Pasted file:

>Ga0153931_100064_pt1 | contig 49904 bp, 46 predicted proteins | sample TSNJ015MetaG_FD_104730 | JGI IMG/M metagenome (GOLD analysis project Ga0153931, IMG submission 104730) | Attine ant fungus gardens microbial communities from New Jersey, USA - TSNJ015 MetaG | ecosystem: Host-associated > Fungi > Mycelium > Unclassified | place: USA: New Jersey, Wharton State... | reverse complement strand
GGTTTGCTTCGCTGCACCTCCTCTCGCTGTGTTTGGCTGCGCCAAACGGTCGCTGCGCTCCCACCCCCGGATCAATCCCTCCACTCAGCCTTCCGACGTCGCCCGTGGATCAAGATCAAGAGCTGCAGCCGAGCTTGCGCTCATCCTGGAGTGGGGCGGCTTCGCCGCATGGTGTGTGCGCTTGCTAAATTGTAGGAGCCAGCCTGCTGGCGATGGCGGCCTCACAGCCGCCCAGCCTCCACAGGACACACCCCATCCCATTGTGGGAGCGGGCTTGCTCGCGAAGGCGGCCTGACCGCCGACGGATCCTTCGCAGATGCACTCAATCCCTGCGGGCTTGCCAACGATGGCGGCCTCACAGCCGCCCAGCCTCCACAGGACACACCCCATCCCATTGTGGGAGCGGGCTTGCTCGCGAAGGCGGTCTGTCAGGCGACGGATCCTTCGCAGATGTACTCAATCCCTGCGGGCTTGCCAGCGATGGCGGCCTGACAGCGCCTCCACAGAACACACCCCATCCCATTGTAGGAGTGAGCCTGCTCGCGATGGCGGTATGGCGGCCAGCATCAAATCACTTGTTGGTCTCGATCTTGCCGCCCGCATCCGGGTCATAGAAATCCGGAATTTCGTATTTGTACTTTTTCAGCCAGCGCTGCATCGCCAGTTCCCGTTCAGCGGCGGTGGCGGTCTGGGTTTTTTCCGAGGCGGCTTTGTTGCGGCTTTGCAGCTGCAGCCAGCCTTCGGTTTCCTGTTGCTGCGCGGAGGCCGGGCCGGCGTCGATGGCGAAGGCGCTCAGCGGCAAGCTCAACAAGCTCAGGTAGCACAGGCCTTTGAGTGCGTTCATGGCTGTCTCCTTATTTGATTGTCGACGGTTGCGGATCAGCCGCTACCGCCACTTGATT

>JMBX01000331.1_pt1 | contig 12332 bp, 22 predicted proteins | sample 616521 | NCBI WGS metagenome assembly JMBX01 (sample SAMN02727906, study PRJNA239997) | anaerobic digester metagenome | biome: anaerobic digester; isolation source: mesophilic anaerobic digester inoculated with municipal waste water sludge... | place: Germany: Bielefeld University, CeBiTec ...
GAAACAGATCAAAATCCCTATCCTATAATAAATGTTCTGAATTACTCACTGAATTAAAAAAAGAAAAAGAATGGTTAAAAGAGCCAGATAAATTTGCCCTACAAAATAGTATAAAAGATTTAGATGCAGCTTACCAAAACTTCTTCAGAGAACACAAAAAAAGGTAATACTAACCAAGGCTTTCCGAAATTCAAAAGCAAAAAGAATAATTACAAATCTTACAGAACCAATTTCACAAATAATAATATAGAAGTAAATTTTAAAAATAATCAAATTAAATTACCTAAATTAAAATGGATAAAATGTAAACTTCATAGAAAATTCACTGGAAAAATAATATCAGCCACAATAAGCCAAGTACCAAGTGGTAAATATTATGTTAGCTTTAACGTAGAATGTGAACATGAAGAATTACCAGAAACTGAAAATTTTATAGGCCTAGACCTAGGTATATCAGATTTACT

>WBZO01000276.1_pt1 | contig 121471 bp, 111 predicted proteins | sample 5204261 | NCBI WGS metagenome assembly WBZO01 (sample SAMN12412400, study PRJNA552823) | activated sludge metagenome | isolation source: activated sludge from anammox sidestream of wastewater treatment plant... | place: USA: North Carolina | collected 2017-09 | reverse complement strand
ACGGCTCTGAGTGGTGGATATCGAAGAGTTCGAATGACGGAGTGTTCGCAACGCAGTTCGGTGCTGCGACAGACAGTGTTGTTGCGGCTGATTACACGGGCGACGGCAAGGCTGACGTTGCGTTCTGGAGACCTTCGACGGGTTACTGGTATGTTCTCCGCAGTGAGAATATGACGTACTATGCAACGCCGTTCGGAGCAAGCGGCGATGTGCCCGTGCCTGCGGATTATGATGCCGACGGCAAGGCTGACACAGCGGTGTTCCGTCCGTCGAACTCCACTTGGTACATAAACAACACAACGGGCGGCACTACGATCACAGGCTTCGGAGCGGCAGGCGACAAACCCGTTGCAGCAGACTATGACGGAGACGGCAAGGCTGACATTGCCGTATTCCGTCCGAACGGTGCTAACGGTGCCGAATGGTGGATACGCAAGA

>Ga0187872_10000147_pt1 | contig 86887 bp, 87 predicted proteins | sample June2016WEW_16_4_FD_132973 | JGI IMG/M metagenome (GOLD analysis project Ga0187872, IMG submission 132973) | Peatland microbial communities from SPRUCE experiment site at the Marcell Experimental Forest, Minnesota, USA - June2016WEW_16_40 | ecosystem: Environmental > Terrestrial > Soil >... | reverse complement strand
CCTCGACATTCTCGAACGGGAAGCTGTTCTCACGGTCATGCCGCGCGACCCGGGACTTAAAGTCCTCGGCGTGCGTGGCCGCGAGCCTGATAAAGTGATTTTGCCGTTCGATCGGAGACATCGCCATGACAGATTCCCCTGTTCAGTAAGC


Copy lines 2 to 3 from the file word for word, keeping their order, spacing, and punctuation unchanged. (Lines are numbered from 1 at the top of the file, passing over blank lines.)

GGTTTGCTTCGCTGCACCTCCTCTCGCTGTGTTTGGCTGCGCCAAACGGTCGCTGCGCTCCCACCCCCGGATCAATCCCTCCACTCAGCCTTCCGACGTCGCCCGTGGATCAAGATCAAGAGCTGCAGCCGAGCTTGCGCTCATCCTGGAGTGGGGCGGCTTCGCCGCATGGTGTGTGCGCTTGCTAAATTGTAGGAGCCAGCCTGCTGGCGATGGCGGCCTCACAGCCGCCCAGCCTCCACAGGACACACCCCATCCCATTGTGGGAGCGGGCTTGCTCGCGAAGGCGGCCTGACCGCCGACGGATCCTTCGCAGATGCACTCAATCCCTGCGGGCTTGCCAACGATGGCGGCCTCACAGCCGCCCAGCCTCCACAGGACACACCCCATCCCATTGTGGGAGCGGGCTTGCTCGCGAAGGCGGTCTGTCAGGCGACGGATCCTTCGCAGATGTACTCAATCCCTGCGGGCTTGCCAGCGATGGCGGCCTGACAGCGCCTCCACAGAACACACCCCATCCCATTGTAGGAGTGAGCCTGCTCGCGATGGCGGTATGGCGGCCAGCATCAAATCACTTGTTGGTCTCGATCTTGCCGCCCGCATCCGGGTCATAGAAATCCGGAATTTCGTATTTGTACTTTTTCAGCCAGCGCTGCATCGCCAGTTCCCGTTCAGCGGCGGTGGCGGTCTGGGTTTTTTCCGAGGCGGCTTTGTTGCGGCTTTGCAGCTGCAGCCAGCCTTCGGTTTCCTGTTGCTGCGCGGAGGCCGGGCCGGCGTCGATGGCGAAGGCGCTCAGCGGCAAGCTCAACAAGCTCAGGTAGCACAGGCCTTTGAGTGCGTTCATGGCTGTCTCCTTATTTGATTGTCGACGGTTGCGGATCAGCCGCTACCGCCACTTGATT

>JMBX01000331.1_pt1 | contig 12332 bp, 22 predicted proteins | sample 616521 | NCBI WGS metagenome assembly JMBX01 (sample SAMN02727906, study PRJNA239997) | anaerobic digester metagenome | biome: anaerobic digester; isolation source: mesophilic anaerobic digester inoculated with municipal waste water sludge... | place: Germany: Bielefeld University, CeBiTec ...